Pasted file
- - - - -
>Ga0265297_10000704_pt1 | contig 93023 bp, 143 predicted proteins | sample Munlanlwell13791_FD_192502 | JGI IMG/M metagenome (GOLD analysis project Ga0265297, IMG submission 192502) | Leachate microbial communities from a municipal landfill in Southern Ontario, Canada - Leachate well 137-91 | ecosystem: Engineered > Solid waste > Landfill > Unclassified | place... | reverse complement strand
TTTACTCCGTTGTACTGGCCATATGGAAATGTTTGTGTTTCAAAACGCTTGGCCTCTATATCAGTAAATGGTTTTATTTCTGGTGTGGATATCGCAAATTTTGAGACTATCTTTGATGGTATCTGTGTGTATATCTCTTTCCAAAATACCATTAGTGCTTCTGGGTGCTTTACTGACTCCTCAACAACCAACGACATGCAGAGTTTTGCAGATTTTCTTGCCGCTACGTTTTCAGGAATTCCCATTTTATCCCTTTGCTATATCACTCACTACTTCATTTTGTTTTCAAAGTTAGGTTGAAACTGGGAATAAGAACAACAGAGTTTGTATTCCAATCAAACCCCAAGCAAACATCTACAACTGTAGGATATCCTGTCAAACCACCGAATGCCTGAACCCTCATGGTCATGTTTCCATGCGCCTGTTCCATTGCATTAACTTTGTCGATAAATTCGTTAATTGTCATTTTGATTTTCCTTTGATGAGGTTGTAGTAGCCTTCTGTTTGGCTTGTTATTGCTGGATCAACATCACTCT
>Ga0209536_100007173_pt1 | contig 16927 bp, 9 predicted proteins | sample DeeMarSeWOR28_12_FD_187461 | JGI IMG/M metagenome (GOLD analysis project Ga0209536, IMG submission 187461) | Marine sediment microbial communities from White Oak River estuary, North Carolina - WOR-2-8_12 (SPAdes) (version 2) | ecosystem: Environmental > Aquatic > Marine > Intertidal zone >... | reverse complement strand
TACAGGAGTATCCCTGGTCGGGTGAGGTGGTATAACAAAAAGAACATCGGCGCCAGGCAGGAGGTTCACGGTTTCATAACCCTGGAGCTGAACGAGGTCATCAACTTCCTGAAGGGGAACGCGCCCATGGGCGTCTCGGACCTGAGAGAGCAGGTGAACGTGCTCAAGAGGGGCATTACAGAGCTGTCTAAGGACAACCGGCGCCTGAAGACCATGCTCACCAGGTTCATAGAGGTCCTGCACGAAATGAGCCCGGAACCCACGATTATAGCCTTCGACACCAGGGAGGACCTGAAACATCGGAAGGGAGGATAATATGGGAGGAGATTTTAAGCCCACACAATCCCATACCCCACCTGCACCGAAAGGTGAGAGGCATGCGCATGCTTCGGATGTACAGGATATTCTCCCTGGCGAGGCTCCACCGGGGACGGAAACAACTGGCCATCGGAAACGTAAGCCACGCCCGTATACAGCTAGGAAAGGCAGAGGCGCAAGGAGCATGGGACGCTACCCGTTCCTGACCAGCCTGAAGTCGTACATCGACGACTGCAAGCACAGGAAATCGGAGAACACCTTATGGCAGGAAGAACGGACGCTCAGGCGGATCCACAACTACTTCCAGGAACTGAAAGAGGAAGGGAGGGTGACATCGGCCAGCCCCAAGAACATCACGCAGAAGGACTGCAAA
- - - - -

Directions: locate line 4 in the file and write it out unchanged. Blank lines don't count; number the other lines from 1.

TACAGGAGTATCCCTGGTCGGGTGAGGTGGTATAACAAAAAGAACATCGGCGCCAGGCAGGAGGTTCACGGTTTCATAACCCTGGAGCTGAACGAGGTCATCAACTTCCTGAAGGGGAACGCGCCCATGGGCGTCTCGGACCTGAGAGAGCAGGTGAACGTGCTCAAGAGGGGCATTACAGAGCTGTCTAAGGACAACCGGCGCCTGAAGACCATGCTCACCAGGTTCATAGAGGTCCTGCACGAAATGAGCCCGGAACCCACGATTATAGCCTTCGACACCAGGGAGGACCTGAAACATCGGAAGGGAGGATAATATGGGAGGAGATTTTAAGCCCACACAATCCCATACCCCACCTGCACCGAAAGGTGAGAGGCATGCGCATGCTTCGGATGTACAGGATATTCTCCCTGGCGAGGCTCCACCGGGGACGGAAACAACTGGCCATCGGAAACGTAAGCCACGCCCGTATACAGCTAGGAAAGGCAGAGGCGCAAGGAGCATGGGACGCTACCCGTTCCTGACCAGCCTGAAGTCGTACATCGACGACTGCAAGCACAGGAAATCGGAGAACACCTTATGGCAGGAAGAACGGACGCTCAGGCGGATCCACAACTACTTCCAGGAACTGAAAGAGGAAGGGAGGGTGACATCGGCCAGCCCCAAGAACATCACGCAGAAGGACTGCAAA